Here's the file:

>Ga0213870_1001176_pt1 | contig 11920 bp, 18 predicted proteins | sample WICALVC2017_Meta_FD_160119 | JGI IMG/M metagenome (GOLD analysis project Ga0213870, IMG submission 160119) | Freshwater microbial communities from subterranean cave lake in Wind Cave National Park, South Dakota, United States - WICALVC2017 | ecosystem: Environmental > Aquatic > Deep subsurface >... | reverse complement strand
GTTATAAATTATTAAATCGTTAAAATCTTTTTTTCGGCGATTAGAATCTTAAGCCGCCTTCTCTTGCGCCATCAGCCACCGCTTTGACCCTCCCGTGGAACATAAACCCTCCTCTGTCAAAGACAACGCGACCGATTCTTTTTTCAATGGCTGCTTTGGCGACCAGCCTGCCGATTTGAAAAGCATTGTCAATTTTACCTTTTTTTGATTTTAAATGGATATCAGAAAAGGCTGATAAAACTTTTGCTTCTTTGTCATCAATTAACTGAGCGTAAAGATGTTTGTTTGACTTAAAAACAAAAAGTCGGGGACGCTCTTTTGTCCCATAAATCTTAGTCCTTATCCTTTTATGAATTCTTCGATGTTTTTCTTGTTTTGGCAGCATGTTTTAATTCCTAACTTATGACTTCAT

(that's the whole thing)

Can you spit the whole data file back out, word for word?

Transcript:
>Ga0213870_1001176_pt1 | contig 11920 bp, 18 predicted proteins | sample WICALVC2017_Meta_FD_160119 | JGI IMG/M metagenome (GOLD analysis project Ga0213870, IMG submission 160119) | Freshwater microbial communities from subterranean cave lake in Wind Cave National Park, South Dakota, United States - WICALVC2017 | ecosystem: Environmental > Aquatic > Deep subsurface >... | reverse complement strand
GTTATAAATTATTAAATCGTTAAAATCTTTTTTTCGGCGATTAGAATCTTAAGCCGCCTTCTCTTGCGCCATCAGCCACCGCTTTGACCCTCCCGTGGAACATAAACCCTCCTCTGTCAAAGACAACGCGACCGATTCTTTTTTCAATGGCTGCTTTGGCGACCAGCCTGCCGATTTGAAAAGCATTGTCAATTTTACCTTTTTTTGATTTTAAATGGATATCAGAAAAGGCTGATAAAACTTTTGCTTCTTTGTCATCAATTAACTGAGCGTAAAGATGTTTGTTTGACTTAAAAACAAAAAGTCGGGGACGCTCTTTTGTCCCATAAATCTTAGTCCTTATCCTTTTATGAATTCTTCGATGTTTTTCTTGTTTTGGCAGCATGTTTTAATTCCTAACTTATGACTTCAT